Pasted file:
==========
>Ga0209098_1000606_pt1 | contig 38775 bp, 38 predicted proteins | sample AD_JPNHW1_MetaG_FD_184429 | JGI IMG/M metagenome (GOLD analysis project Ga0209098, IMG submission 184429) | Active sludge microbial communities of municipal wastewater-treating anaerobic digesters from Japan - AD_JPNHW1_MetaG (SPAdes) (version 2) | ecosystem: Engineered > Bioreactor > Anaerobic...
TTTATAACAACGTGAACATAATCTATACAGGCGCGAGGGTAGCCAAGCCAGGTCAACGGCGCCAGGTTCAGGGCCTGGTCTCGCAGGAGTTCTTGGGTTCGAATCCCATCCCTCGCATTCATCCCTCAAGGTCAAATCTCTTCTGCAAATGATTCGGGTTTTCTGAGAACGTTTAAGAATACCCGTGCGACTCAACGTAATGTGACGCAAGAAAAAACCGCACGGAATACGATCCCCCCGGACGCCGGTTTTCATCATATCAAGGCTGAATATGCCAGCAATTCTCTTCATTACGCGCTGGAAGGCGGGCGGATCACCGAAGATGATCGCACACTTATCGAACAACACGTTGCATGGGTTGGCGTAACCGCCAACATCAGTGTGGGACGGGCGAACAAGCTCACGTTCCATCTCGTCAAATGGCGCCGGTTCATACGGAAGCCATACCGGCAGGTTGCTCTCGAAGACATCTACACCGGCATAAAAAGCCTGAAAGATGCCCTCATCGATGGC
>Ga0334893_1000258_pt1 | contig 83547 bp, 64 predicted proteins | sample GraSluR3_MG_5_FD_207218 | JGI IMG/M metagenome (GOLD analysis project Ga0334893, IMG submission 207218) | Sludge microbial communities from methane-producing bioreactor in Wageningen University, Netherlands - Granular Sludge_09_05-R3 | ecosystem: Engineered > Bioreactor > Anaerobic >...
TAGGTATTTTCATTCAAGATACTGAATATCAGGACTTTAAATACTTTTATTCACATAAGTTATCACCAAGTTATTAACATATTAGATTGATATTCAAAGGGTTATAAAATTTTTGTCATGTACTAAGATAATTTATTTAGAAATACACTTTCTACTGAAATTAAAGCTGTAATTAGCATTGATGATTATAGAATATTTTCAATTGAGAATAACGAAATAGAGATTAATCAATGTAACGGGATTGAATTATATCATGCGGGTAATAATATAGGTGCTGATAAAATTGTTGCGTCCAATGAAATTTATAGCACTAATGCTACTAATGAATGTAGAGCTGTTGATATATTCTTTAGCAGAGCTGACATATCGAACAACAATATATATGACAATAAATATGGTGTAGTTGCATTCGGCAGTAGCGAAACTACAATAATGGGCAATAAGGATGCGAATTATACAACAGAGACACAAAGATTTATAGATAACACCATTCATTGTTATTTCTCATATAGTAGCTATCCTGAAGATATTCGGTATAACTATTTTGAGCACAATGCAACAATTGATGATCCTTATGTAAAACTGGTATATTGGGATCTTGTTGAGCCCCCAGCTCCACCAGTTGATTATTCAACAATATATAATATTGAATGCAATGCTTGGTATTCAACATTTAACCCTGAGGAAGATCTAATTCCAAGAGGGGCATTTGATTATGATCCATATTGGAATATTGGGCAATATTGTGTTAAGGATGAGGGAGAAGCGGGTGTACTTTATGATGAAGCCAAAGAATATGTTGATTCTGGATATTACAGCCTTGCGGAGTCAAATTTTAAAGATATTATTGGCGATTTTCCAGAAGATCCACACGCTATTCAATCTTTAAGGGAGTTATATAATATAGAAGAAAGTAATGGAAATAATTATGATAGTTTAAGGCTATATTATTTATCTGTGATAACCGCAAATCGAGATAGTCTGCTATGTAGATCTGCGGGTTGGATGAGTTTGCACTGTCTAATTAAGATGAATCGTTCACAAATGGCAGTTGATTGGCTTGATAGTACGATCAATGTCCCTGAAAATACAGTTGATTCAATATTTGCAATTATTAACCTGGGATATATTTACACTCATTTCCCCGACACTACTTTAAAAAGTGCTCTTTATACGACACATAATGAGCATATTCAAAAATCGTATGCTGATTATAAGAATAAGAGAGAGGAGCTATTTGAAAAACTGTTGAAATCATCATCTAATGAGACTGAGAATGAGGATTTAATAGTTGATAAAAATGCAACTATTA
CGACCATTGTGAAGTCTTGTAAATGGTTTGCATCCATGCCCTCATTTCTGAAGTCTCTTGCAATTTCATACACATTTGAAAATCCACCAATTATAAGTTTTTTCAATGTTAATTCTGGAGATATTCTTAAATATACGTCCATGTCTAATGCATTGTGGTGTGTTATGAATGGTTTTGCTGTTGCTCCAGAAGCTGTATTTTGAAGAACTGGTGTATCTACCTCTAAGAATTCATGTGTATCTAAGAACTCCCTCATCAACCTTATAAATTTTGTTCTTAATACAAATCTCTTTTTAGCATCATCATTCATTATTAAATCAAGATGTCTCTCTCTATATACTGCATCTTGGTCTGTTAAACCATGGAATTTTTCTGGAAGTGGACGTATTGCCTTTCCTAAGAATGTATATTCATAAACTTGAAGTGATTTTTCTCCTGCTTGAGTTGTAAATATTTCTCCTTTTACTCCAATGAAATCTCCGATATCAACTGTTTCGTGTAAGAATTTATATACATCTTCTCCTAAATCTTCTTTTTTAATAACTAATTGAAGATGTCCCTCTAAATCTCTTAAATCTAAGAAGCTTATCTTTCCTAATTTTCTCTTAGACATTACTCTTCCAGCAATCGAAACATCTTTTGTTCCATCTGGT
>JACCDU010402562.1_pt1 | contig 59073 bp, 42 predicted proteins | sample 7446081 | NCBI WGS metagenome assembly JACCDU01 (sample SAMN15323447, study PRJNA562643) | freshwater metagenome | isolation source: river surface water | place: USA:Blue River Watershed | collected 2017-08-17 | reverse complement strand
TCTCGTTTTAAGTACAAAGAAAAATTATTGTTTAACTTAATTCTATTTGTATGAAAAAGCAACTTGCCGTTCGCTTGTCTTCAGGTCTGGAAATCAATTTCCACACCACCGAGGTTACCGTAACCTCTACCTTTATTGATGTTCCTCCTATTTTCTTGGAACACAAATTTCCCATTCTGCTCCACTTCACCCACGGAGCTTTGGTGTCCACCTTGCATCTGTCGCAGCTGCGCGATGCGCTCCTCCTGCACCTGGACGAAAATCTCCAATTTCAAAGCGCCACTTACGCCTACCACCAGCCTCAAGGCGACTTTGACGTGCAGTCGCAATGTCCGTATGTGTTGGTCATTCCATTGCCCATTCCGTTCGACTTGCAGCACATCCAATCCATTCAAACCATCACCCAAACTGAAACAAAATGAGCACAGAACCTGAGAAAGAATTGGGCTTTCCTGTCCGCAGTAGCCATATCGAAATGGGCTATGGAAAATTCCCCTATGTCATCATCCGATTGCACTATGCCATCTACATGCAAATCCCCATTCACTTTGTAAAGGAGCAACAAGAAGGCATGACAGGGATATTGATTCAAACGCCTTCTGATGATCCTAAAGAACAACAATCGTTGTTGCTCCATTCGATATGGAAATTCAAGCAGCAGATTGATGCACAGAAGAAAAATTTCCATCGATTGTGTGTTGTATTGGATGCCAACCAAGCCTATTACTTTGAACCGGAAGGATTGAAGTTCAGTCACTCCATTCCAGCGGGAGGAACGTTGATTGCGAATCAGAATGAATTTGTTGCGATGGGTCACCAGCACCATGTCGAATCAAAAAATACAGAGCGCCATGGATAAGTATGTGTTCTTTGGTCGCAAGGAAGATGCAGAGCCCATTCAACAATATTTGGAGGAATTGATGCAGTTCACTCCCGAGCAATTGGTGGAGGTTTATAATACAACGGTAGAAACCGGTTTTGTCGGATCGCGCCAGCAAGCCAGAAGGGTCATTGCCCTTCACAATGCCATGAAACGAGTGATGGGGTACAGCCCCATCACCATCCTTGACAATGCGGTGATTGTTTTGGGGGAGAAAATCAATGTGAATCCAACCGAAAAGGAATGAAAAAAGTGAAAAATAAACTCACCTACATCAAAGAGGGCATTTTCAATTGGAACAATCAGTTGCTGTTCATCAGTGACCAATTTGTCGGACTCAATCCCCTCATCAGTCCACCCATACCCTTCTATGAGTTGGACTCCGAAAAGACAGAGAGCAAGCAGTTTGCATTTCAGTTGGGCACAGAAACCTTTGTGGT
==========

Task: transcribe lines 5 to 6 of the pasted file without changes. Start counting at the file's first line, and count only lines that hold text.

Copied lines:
CGACCATTGTGAAGTCTTGTAAATGGTTTGCATCCATGCCCTCATTTCTGAAGTCTCTTGCAATTTCATACACATTTGAAAATCCACCAATTATAAGTTTTTTCAATGTTAATTCTGGAGATATTCTTAAATATACGTCCATGTCTAATGCATTGTGGTGTGTTATGAATGGTTTTGCTGTTGCTCCAGAAGCTGTATTTTGAAGAACTGGTGTATCTACCTCTAAGAATTCATGTGTATCTAAGAACTCCCTCATCAACCTTATAAATTTTGTTCTTAATACAAATCTCTTTTTAGCATCATCATTCATTATTAAATCAAGATGTCTCTCTCTATATACTGCATCTTGGTCTGTTAAACCATGGAATTTTTCTGGAAGTGGACGTATTGCCTTTCCTAAGAATGTATATTCATAAACTTGAAGTGATTTTTCTCCTGCTTGAGTTGTAAATATTTCTCCTTTTACTCCAATGAAATCTCCGATATCAACTGTTTCGTGTAAGAATTTATATACATCTTCTCCTAAATCTTCTTTTTTAATAACTAATTGAAGATGTCCCTCTAAATCTCTTAAATCTAAGAAGCTTATCTTTCCTAATTTTCTCTTAGACATTACTCTTCCAGCAATCGAAACATCTTTTGTTCCATCTGGT
>JACCDU010402562.1_pt1 | contig 59073 bp, 42 predicted proteins | sample 7446081 | NCBI WGS metagenome assembly JACCDU01 (sample SAMN15323447, study PRJNA562643) | freshwater metagenome | isolation source: river surface water | place: USA:Blue River Watershed | collected 2017-08-17 | reverse complement strand